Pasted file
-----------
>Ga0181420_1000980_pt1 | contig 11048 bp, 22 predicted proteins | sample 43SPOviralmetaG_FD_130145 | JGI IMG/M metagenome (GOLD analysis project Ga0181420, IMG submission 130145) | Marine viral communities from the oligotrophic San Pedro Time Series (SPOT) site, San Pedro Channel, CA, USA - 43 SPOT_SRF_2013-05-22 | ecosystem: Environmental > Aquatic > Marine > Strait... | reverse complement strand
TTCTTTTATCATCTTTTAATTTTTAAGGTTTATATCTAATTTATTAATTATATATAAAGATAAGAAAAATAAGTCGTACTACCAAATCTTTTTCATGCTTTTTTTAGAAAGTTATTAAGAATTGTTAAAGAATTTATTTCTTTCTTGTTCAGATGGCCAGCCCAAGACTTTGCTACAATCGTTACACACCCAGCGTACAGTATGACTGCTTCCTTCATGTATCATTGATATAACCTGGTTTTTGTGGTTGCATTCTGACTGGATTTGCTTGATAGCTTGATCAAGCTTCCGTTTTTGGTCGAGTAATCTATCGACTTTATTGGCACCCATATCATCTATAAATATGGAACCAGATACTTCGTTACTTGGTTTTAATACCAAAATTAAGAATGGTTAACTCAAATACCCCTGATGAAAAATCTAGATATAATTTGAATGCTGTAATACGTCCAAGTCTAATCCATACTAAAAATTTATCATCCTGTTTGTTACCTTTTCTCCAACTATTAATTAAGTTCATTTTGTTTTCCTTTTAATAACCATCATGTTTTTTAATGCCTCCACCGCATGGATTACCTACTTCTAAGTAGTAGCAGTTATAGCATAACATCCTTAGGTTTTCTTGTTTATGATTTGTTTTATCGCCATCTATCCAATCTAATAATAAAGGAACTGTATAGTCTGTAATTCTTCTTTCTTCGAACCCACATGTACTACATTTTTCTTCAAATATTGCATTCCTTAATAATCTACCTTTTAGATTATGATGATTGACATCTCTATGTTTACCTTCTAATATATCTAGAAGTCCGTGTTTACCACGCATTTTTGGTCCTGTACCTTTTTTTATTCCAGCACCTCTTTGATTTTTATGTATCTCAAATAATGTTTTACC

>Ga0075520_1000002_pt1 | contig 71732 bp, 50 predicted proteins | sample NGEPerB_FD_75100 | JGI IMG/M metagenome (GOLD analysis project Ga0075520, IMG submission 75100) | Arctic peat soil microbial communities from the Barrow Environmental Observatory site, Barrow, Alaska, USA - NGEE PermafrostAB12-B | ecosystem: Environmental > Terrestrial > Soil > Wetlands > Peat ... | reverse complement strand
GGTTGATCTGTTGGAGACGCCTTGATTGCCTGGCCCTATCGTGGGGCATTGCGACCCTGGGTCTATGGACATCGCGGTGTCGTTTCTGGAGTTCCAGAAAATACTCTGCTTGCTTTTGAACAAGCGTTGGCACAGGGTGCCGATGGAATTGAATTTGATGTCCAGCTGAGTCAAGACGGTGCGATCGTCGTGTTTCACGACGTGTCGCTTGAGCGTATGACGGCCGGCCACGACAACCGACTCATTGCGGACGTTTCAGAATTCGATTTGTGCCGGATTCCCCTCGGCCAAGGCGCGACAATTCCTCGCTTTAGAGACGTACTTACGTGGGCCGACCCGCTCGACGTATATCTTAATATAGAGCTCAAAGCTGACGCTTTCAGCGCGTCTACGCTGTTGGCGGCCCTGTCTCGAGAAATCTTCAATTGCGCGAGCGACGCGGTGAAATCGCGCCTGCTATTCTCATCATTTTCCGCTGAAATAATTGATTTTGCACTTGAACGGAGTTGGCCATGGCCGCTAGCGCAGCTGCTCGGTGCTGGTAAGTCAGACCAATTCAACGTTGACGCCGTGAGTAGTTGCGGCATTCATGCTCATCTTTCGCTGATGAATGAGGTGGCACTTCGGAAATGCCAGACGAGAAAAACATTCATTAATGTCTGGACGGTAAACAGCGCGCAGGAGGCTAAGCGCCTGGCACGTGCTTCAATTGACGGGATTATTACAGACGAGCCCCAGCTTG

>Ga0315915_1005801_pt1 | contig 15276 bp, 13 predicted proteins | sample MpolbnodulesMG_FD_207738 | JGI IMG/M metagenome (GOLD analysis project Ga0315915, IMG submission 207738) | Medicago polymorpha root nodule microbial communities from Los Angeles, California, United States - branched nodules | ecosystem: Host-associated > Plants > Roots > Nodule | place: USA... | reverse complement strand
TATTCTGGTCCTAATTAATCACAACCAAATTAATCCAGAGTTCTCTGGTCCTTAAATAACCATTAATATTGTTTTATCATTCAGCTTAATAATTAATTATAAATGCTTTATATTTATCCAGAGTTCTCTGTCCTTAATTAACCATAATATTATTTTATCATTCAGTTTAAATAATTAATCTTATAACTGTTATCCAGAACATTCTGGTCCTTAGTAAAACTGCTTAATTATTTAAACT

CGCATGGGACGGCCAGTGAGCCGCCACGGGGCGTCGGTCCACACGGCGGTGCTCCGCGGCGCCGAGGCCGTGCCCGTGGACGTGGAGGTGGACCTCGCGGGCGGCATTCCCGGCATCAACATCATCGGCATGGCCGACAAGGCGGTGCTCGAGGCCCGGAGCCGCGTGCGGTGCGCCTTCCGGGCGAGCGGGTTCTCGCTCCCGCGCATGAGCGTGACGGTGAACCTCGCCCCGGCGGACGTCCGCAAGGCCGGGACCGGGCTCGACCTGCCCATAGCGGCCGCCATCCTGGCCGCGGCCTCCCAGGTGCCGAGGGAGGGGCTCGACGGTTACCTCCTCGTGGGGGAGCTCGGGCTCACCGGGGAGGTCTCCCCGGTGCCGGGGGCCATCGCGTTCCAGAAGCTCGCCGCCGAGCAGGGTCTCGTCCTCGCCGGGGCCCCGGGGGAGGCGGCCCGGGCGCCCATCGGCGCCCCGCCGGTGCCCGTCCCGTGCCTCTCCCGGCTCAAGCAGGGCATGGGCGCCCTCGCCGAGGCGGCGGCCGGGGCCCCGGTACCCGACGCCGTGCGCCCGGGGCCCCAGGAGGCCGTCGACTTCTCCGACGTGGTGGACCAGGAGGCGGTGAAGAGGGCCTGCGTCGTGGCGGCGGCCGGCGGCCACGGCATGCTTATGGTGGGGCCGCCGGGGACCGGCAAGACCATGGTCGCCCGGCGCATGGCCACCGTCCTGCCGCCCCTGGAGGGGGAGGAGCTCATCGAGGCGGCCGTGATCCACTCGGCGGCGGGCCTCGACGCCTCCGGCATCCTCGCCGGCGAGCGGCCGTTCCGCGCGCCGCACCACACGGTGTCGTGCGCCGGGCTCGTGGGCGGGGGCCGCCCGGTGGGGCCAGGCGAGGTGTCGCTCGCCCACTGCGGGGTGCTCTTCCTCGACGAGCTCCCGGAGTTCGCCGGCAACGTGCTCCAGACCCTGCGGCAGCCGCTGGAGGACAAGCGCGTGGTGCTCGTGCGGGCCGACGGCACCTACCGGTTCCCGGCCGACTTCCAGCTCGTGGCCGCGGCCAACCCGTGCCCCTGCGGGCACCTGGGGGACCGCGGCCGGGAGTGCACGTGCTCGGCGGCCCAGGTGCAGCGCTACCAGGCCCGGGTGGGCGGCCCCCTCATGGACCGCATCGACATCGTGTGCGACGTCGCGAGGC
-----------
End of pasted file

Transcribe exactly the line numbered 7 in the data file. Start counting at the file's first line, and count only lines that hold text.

CGCATGGGACGGCCAGTGAGCCGCCACGGGGCGTCGGTCCACACGGCGGTGCTCCGCGGCGCCGAGGCCGTGCCCGTGGACGTGGAGGTGGACCTCGCGGGCGGCATTCCCGGCATCAACATCATCGGCATGGCCGACAAGGCGGTGCTCGAGGCCCGGAGCCGCGTGCGGTGCGCCTTCCGGGCGAGCGGGTTCTCGCTCCCGCGCATGAGCGTGACGGTGAACCTCGCCCCGGCGGACGTCCGCAAGGCCGGGACCGGGCTCGACCTGCCCATAGCGGCCGCCATCCTGGCCGCGGCCTCCCAGGTGCCGAGGGAGGGGCTCGACGGTTACCTCCTCGTGGGGGAGCTCGGGCTCACCGGGGAGGTCTCCCCGGTGCCGGGGGCCATCGCGTTCCAGAAGCTCGCCGCCGAGCAGGGTCTCGTCCTCGCCGGGGCCCCGGGGGAGGCGGCCCGGGCGCCCATCGGCGCCCCGCCGGTGCCCGTCCCGTGCCTCTCCCGGCTCAAGCAGGGCATGGGCGCCCTCGCCGAGGCGGCGGCCGGGGCCCCGGTACCCGACGCCGTGCGCCCGGGGCCCCAGGAGGCCGTCGACTTCTCCGACGTGGTGGACCAGGAGGCGGTGAAGAGGGCCTGCGTCGTGGCGGCGGCCGGCGGCCACGGCATGCTTATGGTGGGGCCGCCGGGGACCGGCAAGACCATGGTCGCCCGGCGCATGGCCACCGTCCTGCCGCCCCTGGAGGGGGAGGAGCTCATCGAGGCGGCCGTGATCCACTCGGCGGCGGGCCTCGACGCCTCCGGCATCCTCGCCGGCGAGCGGCCGTTCCGCGCGCCGCACCACACGGTGTCGTGCGCCGGGCTCGTGGGCGGGGGCCGCCCGGTGGGGCCAGGCGAGGTGTCGCTCGCCCACTGCGGGGTGCTCTTCCTCGACGAGCTCCCGGAGTTCGCCGGCAACGTGCTCCAGACCCTGCGGCAGCCGCTGGAGGACAAGCGCGTGGTGCTCGTGCGGGCCGACGGCACCTACCGGTTCCCGGCCGACTTCCAGCTCGTGGCCGCGGCCAACCCGTGCCCCTGCGGGCACCTGGGGGACCGCGGCCGGGAGTGCACGTGCTCGGCGGCCCAGGTGCAGCGCTACCAGGCCCGGGTGGGCGGCCCCCTCATGGACCGCATCGACATCGTGTGCGACGTCGCGAGGC